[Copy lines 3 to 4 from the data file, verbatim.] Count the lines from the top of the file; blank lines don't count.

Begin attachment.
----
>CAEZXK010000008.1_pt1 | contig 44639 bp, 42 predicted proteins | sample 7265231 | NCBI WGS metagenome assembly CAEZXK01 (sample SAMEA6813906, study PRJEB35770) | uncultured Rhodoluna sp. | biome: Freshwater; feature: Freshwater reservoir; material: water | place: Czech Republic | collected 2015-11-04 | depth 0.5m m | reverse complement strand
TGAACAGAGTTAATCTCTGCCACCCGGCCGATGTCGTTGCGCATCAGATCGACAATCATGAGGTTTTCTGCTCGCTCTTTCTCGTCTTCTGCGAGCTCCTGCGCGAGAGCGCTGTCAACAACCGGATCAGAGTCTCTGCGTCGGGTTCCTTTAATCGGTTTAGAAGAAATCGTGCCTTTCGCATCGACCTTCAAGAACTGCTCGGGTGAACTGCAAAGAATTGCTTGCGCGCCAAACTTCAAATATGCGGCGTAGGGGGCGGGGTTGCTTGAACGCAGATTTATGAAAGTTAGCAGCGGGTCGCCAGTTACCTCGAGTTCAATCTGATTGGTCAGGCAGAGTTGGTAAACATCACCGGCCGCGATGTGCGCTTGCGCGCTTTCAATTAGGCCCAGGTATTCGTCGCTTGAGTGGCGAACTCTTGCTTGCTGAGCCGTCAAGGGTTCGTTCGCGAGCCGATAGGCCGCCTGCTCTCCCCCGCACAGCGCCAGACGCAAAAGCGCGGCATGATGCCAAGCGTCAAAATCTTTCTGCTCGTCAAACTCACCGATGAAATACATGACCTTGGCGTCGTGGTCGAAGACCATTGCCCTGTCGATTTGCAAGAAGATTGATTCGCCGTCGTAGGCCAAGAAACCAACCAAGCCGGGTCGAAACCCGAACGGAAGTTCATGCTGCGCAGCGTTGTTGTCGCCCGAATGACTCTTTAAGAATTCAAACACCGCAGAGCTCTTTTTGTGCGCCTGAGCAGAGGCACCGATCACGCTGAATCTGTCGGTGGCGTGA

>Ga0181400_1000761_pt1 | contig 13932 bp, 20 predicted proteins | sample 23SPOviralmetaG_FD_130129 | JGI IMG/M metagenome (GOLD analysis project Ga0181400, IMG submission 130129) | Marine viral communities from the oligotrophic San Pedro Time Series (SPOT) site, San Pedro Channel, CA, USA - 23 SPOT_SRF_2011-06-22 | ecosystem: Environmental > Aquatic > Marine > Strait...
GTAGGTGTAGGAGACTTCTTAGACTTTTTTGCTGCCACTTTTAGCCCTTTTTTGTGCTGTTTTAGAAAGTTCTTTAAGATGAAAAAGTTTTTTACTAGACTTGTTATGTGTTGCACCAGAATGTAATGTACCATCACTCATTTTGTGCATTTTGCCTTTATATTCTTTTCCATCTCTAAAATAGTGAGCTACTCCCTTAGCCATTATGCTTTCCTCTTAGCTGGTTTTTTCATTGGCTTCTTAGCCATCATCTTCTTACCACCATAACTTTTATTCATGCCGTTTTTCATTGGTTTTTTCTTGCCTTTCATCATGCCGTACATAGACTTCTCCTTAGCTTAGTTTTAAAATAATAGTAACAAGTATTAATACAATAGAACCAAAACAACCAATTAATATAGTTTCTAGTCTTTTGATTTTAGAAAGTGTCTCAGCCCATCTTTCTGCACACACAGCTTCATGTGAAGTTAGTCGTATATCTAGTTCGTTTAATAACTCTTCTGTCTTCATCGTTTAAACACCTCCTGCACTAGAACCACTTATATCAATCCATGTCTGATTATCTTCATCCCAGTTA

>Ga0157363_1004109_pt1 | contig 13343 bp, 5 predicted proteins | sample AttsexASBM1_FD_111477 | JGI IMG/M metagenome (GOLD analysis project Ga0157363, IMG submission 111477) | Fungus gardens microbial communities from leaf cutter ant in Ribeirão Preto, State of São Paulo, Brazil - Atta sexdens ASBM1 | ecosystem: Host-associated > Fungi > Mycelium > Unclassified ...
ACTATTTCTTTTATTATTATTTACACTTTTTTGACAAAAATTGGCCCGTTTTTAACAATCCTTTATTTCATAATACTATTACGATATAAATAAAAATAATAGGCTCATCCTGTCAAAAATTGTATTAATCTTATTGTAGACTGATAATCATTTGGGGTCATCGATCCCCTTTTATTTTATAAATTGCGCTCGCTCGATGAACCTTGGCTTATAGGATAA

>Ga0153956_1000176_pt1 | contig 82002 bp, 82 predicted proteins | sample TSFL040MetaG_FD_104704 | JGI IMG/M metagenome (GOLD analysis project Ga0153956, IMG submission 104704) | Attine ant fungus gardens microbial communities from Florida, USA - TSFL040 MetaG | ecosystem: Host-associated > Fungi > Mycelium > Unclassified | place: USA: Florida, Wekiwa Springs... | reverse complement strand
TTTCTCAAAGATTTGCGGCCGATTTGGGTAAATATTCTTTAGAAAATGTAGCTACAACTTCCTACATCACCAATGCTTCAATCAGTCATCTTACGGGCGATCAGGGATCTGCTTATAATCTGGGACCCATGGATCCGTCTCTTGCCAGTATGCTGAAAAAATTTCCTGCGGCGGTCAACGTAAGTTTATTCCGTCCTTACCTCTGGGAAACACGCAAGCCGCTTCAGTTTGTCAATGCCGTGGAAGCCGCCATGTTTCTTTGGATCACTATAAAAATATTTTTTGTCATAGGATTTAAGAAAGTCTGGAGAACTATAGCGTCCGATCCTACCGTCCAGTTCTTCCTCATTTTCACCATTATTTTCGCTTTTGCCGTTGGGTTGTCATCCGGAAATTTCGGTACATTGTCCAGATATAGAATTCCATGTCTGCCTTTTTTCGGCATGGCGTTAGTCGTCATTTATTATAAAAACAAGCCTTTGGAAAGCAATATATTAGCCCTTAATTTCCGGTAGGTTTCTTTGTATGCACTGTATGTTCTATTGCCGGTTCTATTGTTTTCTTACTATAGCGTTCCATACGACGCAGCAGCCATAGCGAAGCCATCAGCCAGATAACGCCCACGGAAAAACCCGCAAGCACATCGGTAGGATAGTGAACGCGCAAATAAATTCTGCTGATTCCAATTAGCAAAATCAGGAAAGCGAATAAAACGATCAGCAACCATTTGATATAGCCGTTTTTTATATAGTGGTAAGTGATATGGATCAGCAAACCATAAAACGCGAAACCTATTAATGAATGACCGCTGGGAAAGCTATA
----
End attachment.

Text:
>Ga0181400_1000761_pt1 | contig 13932 bp, 20 predicted proteins | sample 23SPOviralmetaG_FD_130129 | JGI IMG/M metagenome (GOLD analysis project Ga0181400, IMG submission 130129) | Marine viral communities from the oligotrophic San Pedro Time Series (SPOT) site, San Pedro Channel, CA, USA - 23 SPOT_SRF_2011-06-22 | ecosystem: Environmental > Aquatic > Marine > Strait...
GTAGGTGTAGGAGACTTCTTAGACTTTTTTGCTGCCACTTTTAGCCCTTTTTTGTGCTGTTTTAGAAAGTTCTTTAAGATGAAAAAGTTTTTTACTAGACTTGTTATGTGTTGCACCAGAATGTAATGTACCATCACTCATTTTGTGCATTTTGCCTTTATATTCTTTTCCATCTCTAAAATAGTGAGCTACTCCCTTAGCCATTATGCTTTCCTCTTAGCTGGTTTTTTCATTGGCTTCTTAGCCATCATCTTCTTACCACCATAACTTTTATTCATGCCGTTTTTCATTGGTTTTTTCTTGCCTTTCATCATGCCGTACATAGACTTCTCCTTAGCTTAGTTTTAAAATAATAGTAACAAGTATTAATACAATAGAACCAAAACAACCAATTAATATAGTTTCTAGTCTTTTGATTTTAGAAAGTGTCTCAGCCCATCTTTCTGCACACACAGCTTCATGTGAAGTTAGTCGTATATCTAGTTCGTTTAATAACTCTTCTGTCTTCATCGTTTAAACACCTCCTGCACTAGAACCACTTATATCAATCCATGTCTGATTATCTTCATCCCAGTTA